Gribbin Navigation Marker
My onward path involved zig zagging up through the woods onto the cliffs once again and I couldn't help noticing how many dog bags had been left lying around. I've never quite understood the mentality of a dog owner picking up behind their pooch, only to then discard the bag. Surely it would be better just to leave the poo in the first place? At least it would break down.

Gribbin View to Polridmouth
At the top of the cliff I was once again joined by the wind although fortunately it was mostly behind me rather than in front. The onward path to Gribbin Head was largely forgettable compared with most of the path. I passed along the sides of empty fields lined with gorse bushes for a couple of miles. The path once again got interesting when I reached Little Gribbin, when once again I was faced with sheer drops of craggy rocks on my right hand side. As I approached the Navigational Tower at Gribbin Head I was surprised by a stoat that ran across my path. It had been many years since I had seen one of those!

Gribbin Head is dominated by the red and white candy striped Navigational Tower that sits at the top. It was only ever intended to be a daymark and has never been lit. For sailors it was made to look significantly different from Dodman Point and St Anthony's Head to aid navigation into Fowey Harbour. I was once again greeted by incredible wind at this point and didn't hang around too long.

St Catherine's Castle
Luckily I didn't have to stay up high for too long for the path headed down the other side of Gribbin Head to the more sheltered cove called Polridmouth. Fans of Daphne Du Maurier may be interested to know that the beach house here is the original one that inspired the one in the novel Rebecca. With the little lake behind it, the house is in a beautiful setting and I could see how it would be inspirational. I was quite intrigued by the little weir outlet from the lake into the cove. As the water flowed down into it, the wind was doing its best to blow it back up, creating an interesting looking phenomenon.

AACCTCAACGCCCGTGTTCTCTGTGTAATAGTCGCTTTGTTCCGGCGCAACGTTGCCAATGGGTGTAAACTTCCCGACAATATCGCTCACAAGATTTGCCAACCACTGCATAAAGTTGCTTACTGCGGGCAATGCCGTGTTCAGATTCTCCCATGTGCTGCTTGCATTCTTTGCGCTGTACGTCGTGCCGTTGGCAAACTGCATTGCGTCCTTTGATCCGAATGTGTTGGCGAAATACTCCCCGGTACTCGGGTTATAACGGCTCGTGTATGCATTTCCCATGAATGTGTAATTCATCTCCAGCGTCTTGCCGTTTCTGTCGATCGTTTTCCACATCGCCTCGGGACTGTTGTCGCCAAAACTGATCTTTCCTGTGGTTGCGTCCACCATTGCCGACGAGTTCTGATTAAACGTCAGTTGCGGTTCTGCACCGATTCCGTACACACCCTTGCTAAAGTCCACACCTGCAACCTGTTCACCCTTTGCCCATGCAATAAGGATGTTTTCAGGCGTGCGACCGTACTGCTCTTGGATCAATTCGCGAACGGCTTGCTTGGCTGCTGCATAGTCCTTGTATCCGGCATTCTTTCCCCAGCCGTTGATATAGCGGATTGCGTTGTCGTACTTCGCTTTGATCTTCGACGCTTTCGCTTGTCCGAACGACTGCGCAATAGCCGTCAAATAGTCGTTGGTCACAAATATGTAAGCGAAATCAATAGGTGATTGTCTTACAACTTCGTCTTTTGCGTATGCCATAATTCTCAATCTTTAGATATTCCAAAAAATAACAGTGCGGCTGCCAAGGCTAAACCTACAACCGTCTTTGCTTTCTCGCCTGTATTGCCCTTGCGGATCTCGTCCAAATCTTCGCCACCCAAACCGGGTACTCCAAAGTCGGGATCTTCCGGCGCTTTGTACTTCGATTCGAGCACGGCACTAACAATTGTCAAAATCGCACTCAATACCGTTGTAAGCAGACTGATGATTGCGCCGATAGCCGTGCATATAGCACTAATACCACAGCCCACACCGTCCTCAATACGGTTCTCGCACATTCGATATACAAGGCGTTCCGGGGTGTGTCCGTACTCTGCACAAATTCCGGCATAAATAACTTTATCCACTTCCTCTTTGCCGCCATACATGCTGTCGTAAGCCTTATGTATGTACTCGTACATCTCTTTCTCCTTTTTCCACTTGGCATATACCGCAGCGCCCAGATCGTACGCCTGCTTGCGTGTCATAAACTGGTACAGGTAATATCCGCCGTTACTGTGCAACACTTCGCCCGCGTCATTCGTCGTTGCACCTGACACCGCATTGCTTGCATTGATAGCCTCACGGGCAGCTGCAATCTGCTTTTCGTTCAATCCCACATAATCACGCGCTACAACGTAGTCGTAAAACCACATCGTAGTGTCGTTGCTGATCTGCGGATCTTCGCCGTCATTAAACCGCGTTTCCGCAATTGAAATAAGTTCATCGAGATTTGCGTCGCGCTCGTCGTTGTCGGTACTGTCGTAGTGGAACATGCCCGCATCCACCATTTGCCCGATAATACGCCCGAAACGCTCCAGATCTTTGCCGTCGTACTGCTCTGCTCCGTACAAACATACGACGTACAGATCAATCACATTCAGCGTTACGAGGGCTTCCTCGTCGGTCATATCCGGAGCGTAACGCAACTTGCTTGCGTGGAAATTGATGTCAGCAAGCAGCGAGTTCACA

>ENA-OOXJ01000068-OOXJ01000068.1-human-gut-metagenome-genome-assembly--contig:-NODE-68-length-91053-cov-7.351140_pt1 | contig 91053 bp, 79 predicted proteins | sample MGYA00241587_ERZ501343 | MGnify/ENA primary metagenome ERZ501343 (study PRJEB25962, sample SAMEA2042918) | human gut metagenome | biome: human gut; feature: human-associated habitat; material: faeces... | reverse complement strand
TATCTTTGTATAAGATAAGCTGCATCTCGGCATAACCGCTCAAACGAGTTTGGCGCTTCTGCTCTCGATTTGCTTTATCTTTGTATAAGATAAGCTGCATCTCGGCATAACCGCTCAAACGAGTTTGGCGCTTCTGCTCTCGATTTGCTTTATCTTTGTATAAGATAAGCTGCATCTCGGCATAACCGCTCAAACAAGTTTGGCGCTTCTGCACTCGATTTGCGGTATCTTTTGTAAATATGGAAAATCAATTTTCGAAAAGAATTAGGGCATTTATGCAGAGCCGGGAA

Fowey Harbour
Despite being very close now, Fowey seemed never to come due to the slavish sticking to the coastline of the path. I wound round and round different coves and up what seemed to be a steep slope although in reality it was probably nothing of the sort. I think the wind does that to me,it makes me feel prematurely weary and is probably my least favourite weather to deal with over a long period of time.

Polruan Ferry
Eventually I came upon the ruins of St Catherine's Castle, one of the so-called 'Device Forts' commissioned by Henry VIII. I took a little time to look around the ruins, although it was extremely cold and I didn't want to hang around too long. I pushed on into Fowey itself and took some time to look around the shops and get myself some lunch. It was actually quite pleasant not having the pressure to continue as I had done last time I came this way. The little ferry across to Polruan was running and seemed to be doing a reasonably brisk trade. I contented myself with leaving that section for another day. I do know how lovely the next part of the walk is and it surely deserved a much better day. Perhaps this section did too, for the view from The Gribbin was marred by the wind.